At a hundred and ten miles an hour, the desert was a blur, but it didn’t matter. I was counting the miles as we raced the setting sun. We were on a mission…to meet Chief Yellowhorse.
In my mother’s capable hands the Fastback Charger blazed across the Arizona desert on our annual bonsai run to Texas. The previous year Chief Yellowhorse’s famous signs had spoken to me–from his “…no Scalp-um White Man just Scalp-um Wallet” to his promise of “Live Cave Buffalo”–I was obsessed. As we passed the “Twenty miles to go” sign the sun faded and we had to slow down. Fifteen minutes later we made our destination… but it was too late. The Trading Post and Buffalo Cave were closed. We got out to look around anyway, we wouldn’t be back this way ’til next summer and we needed a break. The desert was quiet, almost spooky, but the sound of passing cars brought a feeling of security. Since it was too dark to see anything, we headed back to the Charger. As we rounded the corner a shadow appeared from beside the building. Before I could run or piss my pants a man asked if we were OK. Mom said, “Fine, just stretching our legs before driving on to Gallup.” The guy seemed cool so I asked if he knew Chief Yellowhorse. He kinda laughed and said, “Yes, I’m Chief Yellowhorse.” I had no doubt he was the real deal but bein’ raised in California and Texas in the ’60s I knew hippies looked like hippies, and cowboys looked like cowboys. I guess I expected him to look a little more like a wise old hippie. He was wise, but didn’t seem that old and definitely wasn’t a hippie. He took us on a little tour, let me check out the cave and walked us through some dark rooms with wild animals. We never knew what kind of animals but I’m sure rattlesnakes, cougars, bears and gila monsters surrounded us. I wasn’t scared because Chief Yellowhorse had ’em under a spell and we were his invited guests.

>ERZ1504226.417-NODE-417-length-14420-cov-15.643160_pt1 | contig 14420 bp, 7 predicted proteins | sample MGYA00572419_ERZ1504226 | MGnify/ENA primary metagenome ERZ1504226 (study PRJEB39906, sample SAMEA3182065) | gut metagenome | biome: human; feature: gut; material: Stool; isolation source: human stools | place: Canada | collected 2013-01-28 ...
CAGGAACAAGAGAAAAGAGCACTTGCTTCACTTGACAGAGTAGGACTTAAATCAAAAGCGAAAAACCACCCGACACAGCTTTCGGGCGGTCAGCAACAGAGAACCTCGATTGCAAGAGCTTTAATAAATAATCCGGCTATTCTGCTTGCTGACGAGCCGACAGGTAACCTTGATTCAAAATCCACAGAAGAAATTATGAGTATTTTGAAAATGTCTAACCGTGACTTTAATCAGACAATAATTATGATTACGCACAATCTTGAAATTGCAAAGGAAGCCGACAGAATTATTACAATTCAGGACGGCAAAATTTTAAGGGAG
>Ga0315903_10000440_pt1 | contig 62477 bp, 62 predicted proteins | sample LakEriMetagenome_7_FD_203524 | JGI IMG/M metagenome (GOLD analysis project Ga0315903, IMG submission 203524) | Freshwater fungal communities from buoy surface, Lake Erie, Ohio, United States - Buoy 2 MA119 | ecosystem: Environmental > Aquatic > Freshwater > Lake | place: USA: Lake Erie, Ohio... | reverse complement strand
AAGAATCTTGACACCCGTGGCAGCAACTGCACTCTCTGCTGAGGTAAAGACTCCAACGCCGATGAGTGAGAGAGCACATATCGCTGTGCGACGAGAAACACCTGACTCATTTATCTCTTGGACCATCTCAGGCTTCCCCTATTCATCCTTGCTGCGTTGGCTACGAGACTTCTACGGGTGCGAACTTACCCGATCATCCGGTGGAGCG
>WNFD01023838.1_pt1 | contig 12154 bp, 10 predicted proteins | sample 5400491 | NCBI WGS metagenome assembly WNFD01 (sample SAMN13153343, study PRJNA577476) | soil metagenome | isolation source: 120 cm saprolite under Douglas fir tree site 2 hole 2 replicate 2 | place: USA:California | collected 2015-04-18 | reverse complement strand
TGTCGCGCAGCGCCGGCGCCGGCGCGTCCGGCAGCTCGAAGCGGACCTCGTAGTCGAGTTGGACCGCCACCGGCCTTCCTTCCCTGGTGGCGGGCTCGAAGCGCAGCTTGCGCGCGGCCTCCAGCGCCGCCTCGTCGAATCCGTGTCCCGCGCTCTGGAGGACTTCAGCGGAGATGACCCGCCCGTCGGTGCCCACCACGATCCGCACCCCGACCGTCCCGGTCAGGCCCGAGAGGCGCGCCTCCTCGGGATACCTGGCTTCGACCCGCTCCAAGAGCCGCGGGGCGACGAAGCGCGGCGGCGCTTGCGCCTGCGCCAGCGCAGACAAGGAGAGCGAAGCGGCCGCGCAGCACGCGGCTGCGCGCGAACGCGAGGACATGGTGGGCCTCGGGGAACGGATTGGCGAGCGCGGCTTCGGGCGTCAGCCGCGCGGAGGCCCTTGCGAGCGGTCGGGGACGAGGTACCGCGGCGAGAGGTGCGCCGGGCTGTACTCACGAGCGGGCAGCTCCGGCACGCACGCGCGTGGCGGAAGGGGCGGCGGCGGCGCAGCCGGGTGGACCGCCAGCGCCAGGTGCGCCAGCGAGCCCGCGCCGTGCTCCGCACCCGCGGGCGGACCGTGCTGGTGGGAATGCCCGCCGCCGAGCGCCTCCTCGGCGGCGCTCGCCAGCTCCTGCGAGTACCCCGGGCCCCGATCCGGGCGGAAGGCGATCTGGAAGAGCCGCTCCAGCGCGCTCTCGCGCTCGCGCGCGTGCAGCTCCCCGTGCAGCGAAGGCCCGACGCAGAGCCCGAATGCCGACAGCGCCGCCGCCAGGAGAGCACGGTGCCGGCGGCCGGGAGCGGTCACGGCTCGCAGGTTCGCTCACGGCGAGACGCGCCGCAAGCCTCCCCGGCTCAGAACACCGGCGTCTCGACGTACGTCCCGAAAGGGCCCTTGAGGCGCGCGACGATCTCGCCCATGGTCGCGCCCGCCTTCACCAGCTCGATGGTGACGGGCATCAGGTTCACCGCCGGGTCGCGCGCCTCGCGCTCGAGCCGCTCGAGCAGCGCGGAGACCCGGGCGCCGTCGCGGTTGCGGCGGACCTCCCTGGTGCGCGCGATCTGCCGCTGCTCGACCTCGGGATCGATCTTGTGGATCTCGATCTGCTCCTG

The Route: California, Texas, and Grandma’s in Arizona.
To a kid in the late ’60s and early ’70s Route 66 was a song, an old TV show, and the road Okies took to Bakersfield. It was the route to places, not a place. Every year we traveled between California to Texas via Bullhead City, Arizona for a stop at Grandma’s. We saw the dinosaurs, teepees, the Snow-Cap, painted deserts, trains, petrified forests, trucks, a meteor crater, Stucky’s, and the Trading Posts, unaware Route 66 was changing and very different from other roads.
First clue: Tune in, Turn on, and Drop out.
Jerry was a good friend of my Dad’s in the early ’60s. He was an aerospace worker. He had a Triumph TR2, and a nice wife named Nancy. He knew all about sports cars, radios and BB guns. All of a sudden one day, he quit his job, got a girlfriend, bought a Volkswagen, moved to the desert, opened a trading post, and I’m pretty sure smoked some marijuana. Hippies were common in SoCal back in those days and my mother used to take us to the park once in a while so we could check ’em out. Once on our way to one of these “Love-Ins” my mom told us Jerry was in town and might be there. This was cool ’cause my sister and I liked Jerry and we hadn’t seen him since he “split” (that’s hippie talk). Despite long odds we found him sitting in a circle playing music with his girlfriend and a bunch of other hippies. He put down his bongos and waved us into the group. He had long hair, a mustache, a head band, moccasins, (he looked a lot like Tommy Chong would a few years later), but when he talked he was still Jerry. He told us about his trading post and showed me a cool knife, but the thing that stuck with me through the years was his description of a place with a big Mercedes, a Corvette, an old pick-up, and a bunch of motorcycles with names I’d never heard. He told me the place was a Motor Palace. A Motor Palace! I asked in awe where it was and he said, “I could show you but I can’t tell you.” We moved to Texas about a year later and never saw or heard from Jerry again, but his description of the Motor Palace never left me.
The Message: I heard this song.
A few years later I heard a song “I was standin’ on the corner in Winslow’s Motor Palace saw a fine Mar-Say-Deez, and a girl my Lord with a Flathead Ford slowin’ down to take a look at me.” I swear that’s what I heard. I think, or I dreamed it. I’m not sure but after that Charles Manson thing with the Beatles I kept it to myself ’til now. Anyway by the summer of ’72 I felt I knew where the Motor Palace was.
My Teen Years: 1973-1995.